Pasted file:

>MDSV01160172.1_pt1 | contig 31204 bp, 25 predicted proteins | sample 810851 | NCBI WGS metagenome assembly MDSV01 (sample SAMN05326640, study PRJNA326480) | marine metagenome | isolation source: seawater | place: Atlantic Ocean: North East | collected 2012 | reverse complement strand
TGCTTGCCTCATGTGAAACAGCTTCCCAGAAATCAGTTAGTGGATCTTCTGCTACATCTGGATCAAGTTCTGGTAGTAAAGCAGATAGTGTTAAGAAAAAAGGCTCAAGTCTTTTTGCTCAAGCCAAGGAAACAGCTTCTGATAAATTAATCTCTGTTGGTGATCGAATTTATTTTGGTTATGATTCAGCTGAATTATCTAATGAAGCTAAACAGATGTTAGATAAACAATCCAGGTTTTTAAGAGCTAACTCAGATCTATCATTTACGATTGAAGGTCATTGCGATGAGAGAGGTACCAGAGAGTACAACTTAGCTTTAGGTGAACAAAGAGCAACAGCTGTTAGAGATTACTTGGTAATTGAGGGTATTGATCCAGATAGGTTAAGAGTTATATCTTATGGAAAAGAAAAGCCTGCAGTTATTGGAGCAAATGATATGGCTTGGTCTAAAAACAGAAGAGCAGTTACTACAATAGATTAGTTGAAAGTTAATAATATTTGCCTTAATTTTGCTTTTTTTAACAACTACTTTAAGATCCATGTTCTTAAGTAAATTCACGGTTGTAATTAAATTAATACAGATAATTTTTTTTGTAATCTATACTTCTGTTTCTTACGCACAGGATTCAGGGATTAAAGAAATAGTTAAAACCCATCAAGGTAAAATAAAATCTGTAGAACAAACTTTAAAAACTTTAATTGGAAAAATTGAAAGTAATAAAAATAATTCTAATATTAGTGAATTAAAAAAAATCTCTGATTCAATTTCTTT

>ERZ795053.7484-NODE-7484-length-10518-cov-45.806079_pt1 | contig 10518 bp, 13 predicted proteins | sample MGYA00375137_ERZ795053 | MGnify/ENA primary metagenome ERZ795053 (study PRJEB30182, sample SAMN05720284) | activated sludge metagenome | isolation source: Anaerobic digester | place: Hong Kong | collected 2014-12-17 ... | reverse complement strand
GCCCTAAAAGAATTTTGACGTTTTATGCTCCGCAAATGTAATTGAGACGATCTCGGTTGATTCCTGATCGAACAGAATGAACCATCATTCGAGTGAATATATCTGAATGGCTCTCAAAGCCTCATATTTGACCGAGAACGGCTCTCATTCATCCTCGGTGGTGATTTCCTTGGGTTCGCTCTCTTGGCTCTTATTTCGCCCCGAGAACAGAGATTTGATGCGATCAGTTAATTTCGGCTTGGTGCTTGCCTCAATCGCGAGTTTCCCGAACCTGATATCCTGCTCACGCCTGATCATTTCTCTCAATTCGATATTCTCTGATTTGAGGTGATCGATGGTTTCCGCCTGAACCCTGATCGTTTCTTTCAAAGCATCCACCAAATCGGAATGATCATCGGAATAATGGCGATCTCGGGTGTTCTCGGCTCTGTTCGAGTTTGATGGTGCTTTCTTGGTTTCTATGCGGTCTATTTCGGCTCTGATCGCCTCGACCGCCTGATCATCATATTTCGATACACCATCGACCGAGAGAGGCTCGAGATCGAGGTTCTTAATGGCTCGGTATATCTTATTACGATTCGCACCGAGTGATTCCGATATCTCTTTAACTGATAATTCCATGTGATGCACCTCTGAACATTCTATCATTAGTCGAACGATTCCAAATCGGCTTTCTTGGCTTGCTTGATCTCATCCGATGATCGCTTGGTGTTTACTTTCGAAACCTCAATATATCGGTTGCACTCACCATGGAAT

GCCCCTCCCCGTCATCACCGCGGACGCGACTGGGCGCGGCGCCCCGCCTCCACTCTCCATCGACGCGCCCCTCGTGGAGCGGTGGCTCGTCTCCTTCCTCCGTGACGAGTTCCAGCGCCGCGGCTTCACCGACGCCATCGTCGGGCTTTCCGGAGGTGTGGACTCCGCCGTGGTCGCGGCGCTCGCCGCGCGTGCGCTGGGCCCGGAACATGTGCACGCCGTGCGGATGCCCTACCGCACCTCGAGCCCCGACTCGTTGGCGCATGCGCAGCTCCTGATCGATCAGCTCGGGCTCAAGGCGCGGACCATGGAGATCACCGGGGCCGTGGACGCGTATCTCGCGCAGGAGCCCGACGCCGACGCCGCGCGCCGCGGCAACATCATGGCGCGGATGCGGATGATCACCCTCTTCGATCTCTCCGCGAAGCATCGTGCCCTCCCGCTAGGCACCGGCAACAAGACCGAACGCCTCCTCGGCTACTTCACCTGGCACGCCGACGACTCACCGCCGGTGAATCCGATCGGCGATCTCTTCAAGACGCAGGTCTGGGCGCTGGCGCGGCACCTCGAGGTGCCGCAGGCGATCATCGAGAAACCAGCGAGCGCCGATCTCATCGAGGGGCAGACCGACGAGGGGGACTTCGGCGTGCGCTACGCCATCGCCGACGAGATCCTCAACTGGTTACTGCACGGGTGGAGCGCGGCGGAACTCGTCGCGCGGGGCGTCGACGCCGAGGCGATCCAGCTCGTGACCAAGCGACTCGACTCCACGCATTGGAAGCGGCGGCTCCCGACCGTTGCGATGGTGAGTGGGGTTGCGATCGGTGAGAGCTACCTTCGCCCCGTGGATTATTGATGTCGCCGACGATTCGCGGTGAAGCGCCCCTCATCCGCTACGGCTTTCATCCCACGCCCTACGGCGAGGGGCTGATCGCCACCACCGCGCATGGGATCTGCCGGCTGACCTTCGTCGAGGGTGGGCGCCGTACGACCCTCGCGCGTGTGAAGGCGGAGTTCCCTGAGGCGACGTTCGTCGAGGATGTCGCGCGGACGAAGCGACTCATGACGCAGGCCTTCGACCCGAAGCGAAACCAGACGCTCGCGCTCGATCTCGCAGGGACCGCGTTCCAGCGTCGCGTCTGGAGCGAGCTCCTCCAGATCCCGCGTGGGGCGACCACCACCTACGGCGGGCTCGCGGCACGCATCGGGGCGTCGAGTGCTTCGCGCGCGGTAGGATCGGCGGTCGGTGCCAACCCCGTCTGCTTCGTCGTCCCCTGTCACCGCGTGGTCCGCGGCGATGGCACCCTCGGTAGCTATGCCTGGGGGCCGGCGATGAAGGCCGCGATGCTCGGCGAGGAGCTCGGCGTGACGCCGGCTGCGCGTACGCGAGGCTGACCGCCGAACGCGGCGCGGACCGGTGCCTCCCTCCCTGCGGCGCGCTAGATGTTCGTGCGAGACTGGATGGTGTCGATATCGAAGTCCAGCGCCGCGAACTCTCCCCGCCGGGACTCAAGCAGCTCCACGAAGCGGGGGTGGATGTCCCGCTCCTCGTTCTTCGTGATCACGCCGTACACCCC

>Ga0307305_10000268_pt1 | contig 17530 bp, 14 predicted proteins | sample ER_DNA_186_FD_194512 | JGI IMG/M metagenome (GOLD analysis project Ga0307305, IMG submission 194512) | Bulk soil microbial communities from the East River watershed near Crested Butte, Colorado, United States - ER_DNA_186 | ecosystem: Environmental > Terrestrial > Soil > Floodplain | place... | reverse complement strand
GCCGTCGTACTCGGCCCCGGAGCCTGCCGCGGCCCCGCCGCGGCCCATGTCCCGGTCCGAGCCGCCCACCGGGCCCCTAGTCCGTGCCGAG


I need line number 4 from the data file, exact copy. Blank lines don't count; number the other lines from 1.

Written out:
GCCCTAAAAGAATTTTGACGTTTTATGCTCCGCAAATGTAATTGAGACGATCTCGGTTGATTCCTGATCGAACAGAATGAACCATCATTCGAGTGAATATATCTGAATGGCTCTCAAAGCCTCATATTTGACCGAGAACGGCTCTCATTCATCCTCGGTGGTGATTTCCTTGGGTTCGCTCTCTTGGCTCTTATTTCGCCCCGAGAACAGAGATTTGATGCGATCAGTTAATTTCGGCTTGGTGCTTGCCTCAATCGCGAGTTTCCCGAACCTGATATCCTGCTCACGCCTGATCATTTCTCTCAATTCGATATTCTCTGATTTGAGGTGATCGATGGTTTCCGCCTGAACCCTGATCGTTTCTTTCAAAGCATCCACCAAATCGGAATGATCATCGGAATAATGGCGATCTCGGGTGTTCTCGGCTCTGTTCGAGTTTGATGGTGCTTTCTTGGTTTCTATGCGGTCTATTTCGGCTCTGATCGCCTCGACCGCCTGATCATCATATTTCGATACACCATCGACCGAGAGAGGCTCGAGATCGAGGTTCTTAATGGCTCGGTATATCTTATTACGATTCGCACCGAGTGATTCCGATATCTCTTTAACTGATAATTCCATGTGATGCACCTCTGAACATTCTATCATTAGTCGAACGATTCCAAATCGGCTTTCTTGGCTTGCTTGATCTCATCCGATGATCGCTTGGTGTTTACTTTCGAAACCTCAATATATCGGTTGCACTCACCATGGAAT